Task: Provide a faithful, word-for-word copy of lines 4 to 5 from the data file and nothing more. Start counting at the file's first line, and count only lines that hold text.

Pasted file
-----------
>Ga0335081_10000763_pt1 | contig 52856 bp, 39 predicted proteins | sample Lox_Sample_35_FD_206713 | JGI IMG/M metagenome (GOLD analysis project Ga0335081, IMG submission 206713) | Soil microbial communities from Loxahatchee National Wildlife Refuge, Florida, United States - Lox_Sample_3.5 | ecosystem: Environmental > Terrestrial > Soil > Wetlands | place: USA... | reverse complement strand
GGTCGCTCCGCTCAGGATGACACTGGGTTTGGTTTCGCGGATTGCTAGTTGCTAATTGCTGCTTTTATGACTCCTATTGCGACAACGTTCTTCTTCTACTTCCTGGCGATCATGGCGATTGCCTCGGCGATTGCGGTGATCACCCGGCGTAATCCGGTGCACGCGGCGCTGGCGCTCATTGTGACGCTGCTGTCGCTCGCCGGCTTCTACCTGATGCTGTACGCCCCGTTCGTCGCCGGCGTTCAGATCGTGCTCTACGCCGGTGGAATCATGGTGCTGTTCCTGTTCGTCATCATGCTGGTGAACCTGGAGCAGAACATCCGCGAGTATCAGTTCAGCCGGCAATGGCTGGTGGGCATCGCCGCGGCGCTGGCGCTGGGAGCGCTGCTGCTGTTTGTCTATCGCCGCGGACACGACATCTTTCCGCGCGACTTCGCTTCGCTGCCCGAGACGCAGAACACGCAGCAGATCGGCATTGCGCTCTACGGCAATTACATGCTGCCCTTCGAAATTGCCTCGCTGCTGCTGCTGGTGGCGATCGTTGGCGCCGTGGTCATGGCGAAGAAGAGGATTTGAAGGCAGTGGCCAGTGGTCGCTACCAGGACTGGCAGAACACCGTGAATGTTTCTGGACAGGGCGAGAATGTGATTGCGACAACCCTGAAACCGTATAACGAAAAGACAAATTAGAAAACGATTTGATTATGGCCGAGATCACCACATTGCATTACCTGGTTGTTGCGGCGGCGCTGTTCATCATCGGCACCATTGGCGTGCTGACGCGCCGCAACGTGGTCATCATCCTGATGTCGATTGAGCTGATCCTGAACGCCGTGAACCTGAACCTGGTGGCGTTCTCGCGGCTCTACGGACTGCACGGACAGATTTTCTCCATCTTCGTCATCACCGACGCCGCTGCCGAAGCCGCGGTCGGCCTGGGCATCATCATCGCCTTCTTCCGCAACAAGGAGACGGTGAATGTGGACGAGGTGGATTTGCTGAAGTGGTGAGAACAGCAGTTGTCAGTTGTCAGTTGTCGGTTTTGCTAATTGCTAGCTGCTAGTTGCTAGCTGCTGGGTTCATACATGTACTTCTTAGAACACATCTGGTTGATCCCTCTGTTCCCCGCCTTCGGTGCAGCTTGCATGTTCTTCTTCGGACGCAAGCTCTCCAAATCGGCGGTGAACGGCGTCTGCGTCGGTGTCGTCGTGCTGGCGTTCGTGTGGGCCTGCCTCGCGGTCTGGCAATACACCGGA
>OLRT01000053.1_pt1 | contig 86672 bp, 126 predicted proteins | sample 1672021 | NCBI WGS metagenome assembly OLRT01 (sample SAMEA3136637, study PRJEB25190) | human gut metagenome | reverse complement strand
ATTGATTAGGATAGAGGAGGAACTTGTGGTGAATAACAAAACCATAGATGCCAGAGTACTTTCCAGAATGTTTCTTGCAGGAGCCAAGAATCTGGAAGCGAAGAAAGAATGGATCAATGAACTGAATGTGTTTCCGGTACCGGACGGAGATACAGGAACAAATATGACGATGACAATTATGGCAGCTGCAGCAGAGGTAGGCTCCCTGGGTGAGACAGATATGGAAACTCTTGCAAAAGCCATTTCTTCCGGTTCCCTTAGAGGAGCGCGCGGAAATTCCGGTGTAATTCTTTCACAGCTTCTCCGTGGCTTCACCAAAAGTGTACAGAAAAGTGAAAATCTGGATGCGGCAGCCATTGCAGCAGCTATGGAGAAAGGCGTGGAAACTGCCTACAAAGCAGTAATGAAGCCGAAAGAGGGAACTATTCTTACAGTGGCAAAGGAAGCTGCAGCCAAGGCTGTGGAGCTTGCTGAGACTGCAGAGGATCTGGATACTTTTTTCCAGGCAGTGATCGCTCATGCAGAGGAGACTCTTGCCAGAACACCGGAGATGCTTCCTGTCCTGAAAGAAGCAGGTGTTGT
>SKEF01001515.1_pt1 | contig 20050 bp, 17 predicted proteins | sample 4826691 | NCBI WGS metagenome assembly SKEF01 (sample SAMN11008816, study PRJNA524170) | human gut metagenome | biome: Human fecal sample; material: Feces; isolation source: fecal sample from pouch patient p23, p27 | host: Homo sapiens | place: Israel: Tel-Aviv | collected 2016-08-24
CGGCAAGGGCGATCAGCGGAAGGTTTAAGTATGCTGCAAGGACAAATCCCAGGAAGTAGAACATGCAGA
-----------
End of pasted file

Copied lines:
ATTGATTAGGATAGAGGAGGAACTTGTGGTGAATAACAAAACCATAGATGCCAGAGTACTTTCCAGAATGTTTCTTGCAGGAGCCAAGAATCTGGAAGCGAAGAAAGAATGGATCAATGAACTGAATGTGTTTCCGGTACCGGACGGAGATACAGGAACAAATATGACGATGACAATTATGGCAGCTGCAGCAGAGGTAGGCTCCCTGGGTGAGACAGATATGGAAACTCTTGCAAAAGCCATTTCTTCCGGTTCCCTTAGAGGAGCGCGCGGAAATTCCGGTGTAATTCTTTCACAGCTTCTCCGTGGCTTCACCAAAAGTGTACAGAAAAGTGAAAATCTGGATGCGGCAGCCATTGCAGCAGCTATGGAGAAAGGCGTGGAAACTGCCTACAAAGCAGTAATGAAGCCGAAAGAGGGAACTATTCTTACAGTGGCAAAGGAAGCTGCAGCCAAGGCTGTGGAGCTTGCTGAGACTGCAGAGGATCTGGATACTTTTTTCCAGGCAGTGATCGCTCATGCAGAGGAGACTCTTGCCAGAACACCGGAGATGCTTCCTGTCCTGAAAGAAGCAGGTGTTGT
>SKEF01001515.1_pt1 | contig 20050 bp, 17 predicted proteins | sample 4826691 | NCBI WGS metagenome assembly SKEF01 (sample SAMN11008816, study PRJNA524170) | human gut metagenome | biome: Human fecal sample; material: Feces; isolation source: fecal sample from pouch patient p23, p27 | host: Homo sapiens | place: Israel: Tel-Aviv | collected 2016-08-24